Australian Aviation Podcast entertains listeners as far away as Antarctica

Australian Aviation Podcast entertains listeners as far away as Antarctica

The Australian Aviation Podcast has officially reached every continent, with even expeditioners at Casey Station in Antarctica tuning in.

Members of the 77th Australian National Antarctic Research Expedition (ANARE) celebrate with a midwinter swim. (Image: © Owen Horton/Australian Antarctic Division)

Supply officer Owen Horton from the 77th Australian National Antarctic Research Expedition (ANARE) reached out to podcast hosts Adam and Jake this month to thank them for their hard work on the weekly show, which has reached around 600,000 downloads worldwide.

“A big thank you to hosting such a wonderful and informative podcast. I am an avid listener, and enjoy listening to the episodes down South,” he said.

Horton – who is in charge of logistics and supply at Casey Station, located at 660 16’ 55” S, 1100 31’ 36” E – and his cohort of around 30 fellow researchers and support staff are spending 13 months living in Antarctica, with seven months down and six to go.

“Currently the temperature is hovering around -30 degrees, and the peak wind speed this week was 70kts. Until the sea ice melts around October, we are completely cut-off from the outside world,” he said.

“Morale is still generally high on station, but some of our more limited food items are starting to run low, and we’ll see how things change when we eventually run out. We finished the last packet of Tim Tams last month (though I don’t understand the Australians’ hype around these – they’re just Penguin Biscuits minus the joke), and my personal stock of Yorkshire Gold is definitely running low.”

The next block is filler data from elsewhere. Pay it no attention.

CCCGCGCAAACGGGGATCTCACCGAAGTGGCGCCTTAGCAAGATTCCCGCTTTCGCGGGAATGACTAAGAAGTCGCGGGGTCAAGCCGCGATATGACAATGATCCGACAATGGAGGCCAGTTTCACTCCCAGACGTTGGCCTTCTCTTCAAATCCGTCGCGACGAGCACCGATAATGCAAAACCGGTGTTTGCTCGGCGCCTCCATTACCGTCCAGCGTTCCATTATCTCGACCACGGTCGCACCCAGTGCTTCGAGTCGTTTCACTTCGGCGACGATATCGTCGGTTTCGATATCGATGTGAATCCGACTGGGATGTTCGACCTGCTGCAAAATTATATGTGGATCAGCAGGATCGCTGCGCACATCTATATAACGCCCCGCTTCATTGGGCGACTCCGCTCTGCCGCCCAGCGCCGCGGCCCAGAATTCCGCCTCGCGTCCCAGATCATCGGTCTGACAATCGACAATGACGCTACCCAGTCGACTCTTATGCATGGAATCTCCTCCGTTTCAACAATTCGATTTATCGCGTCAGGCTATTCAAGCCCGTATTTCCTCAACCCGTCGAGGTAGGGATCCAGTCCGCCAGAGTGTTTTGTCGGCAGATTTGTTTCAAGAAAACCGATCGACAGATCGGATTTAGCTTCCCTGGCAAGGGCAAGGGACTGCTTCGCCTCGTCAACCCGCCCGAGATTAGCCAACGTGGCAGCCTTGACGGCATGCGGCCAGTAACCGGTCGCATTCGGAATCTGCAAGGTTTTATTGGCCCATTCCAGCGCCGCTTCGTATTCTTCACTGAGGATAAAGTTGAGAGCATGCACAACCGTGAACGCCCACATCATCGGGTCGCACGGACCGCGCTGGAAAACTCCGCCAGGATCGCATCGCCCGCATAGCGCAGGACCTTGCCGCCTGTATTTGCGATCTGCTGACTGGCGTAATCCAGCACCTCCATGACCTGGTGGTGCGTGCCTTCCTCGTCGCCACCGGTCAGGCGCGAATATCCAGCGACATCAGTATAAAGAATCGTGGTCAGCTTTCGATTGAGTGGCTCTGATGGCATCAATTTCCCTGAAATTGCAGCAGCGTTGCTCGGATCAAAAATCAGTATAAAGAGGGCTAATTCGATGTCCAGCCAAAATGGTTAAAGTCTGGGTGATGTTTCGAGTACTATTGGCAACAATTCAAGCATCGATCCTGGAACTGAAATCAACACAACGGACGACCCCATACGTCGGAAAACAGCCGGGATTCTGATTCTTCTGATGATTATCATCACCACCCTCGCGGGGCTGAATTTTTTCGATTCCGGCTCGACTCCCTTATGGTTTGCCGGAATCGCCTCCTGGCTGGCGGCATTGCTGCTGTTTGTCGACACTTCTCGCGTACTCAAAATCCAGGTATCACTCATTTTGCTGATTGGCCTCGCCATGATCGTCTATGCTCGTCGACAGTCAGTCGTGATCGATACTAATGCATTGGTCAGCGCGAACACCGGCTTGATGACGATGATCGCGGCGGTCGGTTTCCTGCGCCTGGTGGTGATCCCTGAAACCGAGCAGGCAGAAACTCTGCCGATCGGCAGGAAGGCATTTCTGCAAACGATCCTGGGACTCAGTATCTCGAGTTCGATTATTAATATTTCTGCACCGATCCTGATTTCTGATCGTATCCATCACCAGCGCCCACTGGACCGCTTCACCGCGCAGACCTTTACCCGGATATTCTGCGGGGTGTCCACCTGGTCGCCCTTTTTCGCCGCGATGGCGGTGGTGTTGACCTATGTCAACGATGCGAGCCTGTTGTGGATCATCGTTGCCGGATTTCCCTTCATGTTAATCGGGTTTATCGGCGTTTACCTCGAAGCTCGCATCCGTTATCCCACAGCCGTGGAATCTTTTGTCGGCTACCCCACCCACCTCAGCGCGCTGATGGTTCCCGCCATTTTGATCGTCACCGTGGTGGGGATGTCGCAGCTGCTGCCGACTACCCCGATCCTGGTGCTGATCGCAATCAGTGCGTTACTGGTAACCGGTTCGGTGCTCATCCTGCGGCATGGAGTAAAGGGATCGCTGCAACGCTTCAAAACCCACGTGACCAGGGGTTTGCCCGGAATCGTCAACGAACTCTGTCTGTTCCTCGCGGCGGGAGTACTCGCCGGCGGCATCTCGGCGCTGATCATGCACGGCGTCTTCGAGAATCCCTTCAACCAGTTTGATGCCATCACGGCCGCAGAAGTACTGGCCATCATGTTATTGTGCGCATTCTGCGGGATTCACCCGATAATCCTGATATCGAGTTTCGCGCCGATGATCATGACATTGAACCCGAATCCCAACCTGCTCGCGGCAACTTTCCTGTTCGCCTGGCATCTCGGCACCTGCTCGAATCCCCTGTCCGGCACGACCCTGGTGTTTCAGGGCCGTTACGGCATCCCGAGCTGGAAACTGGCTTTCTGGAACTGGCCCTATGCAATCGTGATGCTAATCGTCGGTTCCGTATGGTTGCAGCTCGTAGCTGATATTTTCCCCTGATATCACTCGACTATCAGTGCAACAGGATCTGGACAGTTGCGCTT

The podcast, which features Australian Aviation editor Adam Thorn and senior journalist Jake Nelson – with guest appearances from media strategist Ben Foster – is a consistent hit with listeners, with thousands of downloads every month, and net growth in followers for 11 of the past 12 months according to figures from Apple.

Viewers are sticking around, too, with data showing an average 76 per cent consumption rate on the last 10 episodes.

While Thorn and Nelson were invited to join the Casey Station mid-winter celebration this month, Thorn says they had to regretfully decline the offer, which would have involved a minimum four-month stay, a shared single bed, and 48 hours’ notice for the expedition to groom the blue-ice runway at the station and make sure it was ready for aircraft.

“We’ve had a lot of feedback from people who love our podcast, but finding out even people in Antarctica are enjoying our work is a new one for us,” said Thorn.

“We’re sorry for missing your mid-winter celebration this year, Owen, as it’s tough to book a flight that far south at this time of year – but we’d love to have you in the studio once you get back to warmer climes!”

You can find the Australian Aviation Podcast Network on Apple or Spotify and on all major podcasting platforms, on the Australian Aviation website – as well as video recordings on the Australian Aviation YouTube channel.